Some possible extensions of the modeling framework used here and the consequences of altering some of its basic assumptions can also be considered, such as the assumption of fixed technological coefficients. One way of generating excess capacity when there is some substitution between factors of production could be to assume “lumpiness” in installing capital; that is, to drop the conventional assumption of perfect divisibility of capital. Second, the quota allocation rule could be changed by making input quotas a function of past production instead of installed capacity. The intuition is that by introducing these dynamics it would be possible to generate industrial concentration over time, since the incumbents would then receive a larger share of input quotas. Finally, the models presented so far could be generalized by the introduction of quotas on many intermediate inputs. This would enrich the analysis by isolating those inputs that impose the greatest restriction on capacity utilization. Such extensions, while generalizing the results, would not necessarily alter the qualitative nature of the conclusions of this paper.


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Ratna Sahay, an Economist in the Asian Department, was an Economist in the Research Department when this paper was written. She holds a Ph.D. from New York University.

The author would like to thank Elhanan Helpman, Boyan Jovanovic, Peter Montiel, and Charles Wilson for their insightful comments, as well as the C. V, Starr Center for Applied Economies, and is especially grateful to Mohsin Khan and Carlos Végh for their valuable suggestions.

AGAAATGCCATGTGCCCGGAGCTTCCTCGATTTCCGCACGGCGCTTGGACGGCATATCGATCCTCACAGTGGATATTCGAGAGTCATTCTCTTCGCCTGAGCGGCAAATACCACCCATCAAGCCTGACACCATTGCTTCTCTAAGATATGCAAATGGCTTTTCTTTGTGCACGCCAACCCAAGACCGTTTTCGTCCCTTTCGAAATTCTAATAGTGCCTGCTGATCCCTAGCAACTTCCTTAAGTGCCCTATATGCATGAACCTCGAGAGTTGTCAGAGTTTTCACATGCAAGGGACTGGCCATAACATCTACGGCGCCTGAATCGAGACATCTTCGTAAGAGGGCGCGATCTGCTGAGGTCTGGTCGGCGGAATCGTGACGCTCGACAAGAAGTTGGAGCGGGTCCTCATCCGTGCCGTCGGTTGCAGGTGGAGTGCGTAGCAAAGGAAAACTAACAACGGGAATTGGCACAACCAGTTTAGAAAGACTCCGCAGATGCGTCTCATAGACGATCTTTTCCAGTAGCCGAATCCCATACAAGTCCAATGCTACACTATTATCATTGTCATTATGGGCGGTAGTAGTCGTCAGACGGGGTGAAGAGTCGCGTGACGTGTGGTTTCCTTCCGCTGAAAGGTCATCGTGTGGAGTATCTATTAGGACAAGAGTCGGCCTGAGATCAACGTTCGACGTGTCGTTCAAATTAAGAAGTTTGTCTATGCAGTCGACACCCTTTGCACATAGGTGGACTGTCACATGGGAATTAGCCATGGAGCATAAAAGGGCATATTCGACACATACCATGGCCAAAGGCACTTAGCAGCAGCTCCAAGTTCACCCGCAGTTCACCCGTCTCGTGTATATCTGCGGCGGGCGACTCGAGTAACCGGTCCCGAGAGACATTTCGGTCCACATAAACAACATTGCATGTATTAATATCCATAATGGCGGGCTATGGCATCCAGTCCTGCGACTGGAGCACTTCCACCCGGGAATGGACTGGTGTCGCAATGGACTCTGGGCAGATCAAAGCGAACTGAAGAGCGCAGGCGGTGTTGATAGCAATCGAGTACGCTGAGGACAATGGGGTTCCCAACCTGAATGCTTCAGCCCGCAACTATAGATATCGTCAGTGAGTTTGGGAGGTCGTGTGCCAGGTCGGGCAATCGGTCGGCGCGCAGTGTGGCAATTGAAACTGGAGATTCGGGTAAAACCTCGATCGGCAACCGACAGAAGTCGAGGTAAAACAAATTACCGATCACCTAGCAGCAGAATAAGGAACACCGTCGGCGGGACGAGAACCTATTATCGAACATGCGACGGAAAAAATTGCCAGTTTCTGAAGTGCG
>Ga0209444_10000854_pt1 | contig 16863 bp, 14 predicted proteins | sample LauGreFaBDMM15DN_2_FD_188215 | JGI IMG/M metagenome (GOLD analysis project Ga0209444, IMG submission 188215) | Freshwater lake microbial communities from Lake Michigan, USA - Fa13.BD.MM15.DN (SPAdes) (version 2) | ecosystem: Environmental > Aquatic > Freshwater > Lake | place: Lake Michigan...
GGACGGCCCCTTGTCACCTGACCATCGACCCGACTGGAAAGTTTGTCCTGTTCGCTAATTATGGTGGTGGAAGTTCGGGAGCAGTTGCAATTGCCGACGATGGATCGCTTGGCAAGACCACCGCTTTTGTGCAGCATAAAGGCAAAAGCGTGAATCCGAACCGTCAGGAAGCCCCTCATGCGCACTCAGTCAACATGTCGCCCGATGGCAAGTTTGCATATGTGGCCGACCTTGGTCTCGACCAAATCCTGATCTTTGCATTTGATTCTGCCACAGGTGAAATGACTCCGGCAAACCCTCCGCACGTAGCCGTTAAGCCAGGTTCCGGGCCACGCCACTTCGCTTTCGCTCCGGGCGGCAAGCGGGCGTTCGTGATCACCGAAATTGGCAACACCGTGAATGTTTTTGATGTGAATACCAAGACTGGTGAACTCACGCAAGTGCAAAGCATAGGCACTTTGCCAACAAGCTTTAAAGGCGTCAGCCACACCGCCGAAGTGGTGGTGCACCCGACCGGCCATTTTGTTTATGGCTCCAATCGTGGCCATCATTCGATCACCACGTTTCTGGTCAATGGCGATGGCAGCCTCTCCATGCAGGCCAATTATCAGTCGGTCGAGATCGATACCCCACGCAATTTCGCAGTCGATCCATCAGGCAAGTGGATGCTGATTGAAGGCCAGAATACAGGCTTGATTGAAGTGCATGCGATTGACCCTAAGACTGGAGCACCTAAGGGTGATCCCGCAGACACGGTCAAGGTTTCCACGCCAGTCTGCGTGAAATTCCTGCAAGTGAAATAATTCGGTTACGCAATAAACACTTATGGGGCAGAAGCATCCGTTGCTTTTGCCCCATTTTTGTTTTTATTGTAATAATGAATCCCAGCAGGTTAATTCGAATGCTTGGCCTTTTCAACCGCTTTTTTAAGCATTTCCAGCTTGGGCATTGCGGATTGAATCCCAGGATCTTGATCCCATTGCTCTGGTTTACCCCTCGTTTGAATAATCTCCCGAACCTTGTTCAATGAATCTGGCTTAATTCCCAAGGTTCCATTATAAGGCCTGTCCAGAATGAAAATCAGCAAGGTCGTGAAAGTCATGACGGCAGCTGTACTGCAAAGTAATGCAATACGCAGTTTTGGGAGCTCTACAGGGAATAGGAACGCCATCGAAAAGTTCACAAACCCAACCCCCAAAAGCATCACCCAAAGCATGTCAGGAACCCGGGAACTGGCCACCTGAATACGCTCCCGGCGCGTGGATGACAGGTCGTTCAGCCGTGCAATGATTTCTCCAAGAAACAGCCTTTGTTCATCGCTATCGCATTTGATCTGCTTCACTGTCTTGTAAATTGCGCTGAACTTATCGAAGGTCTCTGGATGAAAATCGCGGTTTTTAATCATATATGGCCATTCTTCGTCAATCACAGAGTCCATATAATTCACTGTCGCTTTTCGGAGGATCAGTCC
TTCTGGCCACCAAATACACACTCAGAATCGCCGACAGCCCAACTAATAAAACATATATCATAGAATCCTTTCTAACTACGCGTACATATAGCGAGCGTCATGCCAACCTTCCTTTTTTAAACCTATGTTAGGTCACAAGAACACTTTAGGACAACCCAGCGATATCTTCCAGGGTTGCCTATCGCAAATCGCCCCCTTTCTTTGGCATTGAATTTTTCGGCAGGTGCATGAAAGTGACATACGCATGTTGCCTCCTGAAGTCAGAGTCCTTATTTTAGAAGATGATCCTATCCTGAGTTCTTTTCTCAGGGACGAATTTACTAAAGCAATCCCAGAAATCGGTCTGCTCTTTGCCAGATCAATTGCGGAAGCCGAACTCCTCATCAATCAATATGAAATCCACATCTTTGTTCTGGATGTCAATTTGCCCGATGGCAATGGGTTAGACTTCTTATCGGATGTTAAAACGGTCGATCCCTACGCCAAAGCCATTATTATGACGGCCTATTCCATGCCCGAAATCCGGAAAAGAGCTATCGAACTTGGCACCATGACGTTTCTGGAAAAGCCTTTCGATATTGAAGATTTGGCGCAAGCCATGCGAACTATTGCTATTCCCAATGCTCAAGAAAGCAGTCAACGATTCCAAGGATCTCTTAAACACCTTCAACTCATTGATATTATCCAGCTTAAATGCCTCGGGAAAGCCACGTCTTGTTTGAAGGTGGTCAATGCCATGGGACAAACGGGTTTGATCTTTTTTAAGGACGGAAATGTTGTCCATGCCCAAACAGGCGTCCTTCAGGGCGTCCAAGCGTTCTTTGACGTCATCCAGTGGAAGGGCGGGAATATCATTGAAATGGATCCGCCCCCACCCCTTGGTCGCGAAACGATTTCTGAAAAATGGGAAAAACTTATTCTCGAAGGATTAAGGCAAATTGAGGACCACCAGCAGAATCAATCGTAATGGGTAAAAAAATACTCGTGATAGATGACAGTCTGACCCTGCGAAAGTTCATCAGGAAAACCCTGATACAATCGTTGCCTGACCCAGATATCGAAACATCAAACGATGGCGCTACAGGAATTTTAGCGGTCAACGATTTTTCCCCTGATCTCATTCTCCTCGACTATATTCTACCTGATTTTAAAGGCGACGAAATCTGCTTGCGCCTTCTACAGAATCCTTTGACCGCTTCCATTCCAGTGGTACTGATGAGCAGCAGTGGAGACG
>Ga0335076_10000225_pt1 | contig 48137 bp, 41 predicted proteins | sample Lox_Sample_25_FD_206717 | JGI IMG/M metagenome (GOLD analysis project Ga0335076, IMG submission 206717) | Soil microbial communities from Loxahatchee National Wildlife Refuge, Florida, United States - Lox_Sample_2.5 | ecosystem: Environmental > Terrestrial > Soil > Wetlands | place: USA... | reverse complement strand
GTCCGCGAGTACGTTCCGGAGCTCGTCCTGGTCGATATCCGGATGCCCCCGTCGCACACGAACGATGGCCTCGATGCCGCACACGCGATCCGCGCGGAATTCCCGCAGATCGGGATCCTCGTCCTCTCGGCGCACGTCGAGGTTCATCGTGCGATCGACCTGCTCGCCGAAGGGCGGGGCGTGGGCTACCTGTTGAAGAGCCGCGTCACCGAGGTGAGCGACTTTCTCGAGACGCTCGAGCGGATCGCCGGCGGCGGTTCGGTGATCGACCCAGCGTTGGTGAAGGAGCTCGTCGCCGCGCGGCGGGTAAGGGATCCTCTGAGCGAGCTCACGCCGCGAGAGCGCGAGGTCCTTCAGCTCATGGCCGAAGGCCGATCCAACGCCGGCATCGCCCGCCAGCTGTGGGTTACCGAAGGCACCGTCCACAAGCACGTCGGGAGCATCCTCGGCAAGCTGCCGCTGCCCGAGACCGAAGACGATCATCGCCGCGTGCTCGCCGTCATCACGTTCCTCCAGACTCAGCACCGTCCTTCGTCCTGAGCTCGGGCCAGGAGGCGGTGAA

Other rules that are sometimes used are input quotas based on past performance or labor employed. If input quotas are linked to employment creation, the models presented below generate underutilization of labor in equilibrium.

Even though auctioning of import quotas is the most efficient way of allocating them, it is hardly ever used in developing countries.

“Sequencing” refers to the successive steps taken in the transition from a highly distortionary trade regime to a less distortionary one, with the final objective of complete liberalization.

See Little, Scitovsky, and Scott (1970, p. 225) and Bhagwati and Srinivasan (1975, p. 37).

Dixit (1980), however, among others, has argued for cases where it is possible to have a credible threat to deter entry without actually installing excess capacity. Nevertheless, if excess capacity is observed, it is likely to occur in oligopolistic industries for reasons put forward by Spence (1977).

Rent-seeking is defined as activities that represent ways of making profits but do not produce goods and services that enter a utility function directly or indirectly via increased production. This concept of rent-seeking was first introduced by Krueger (1974).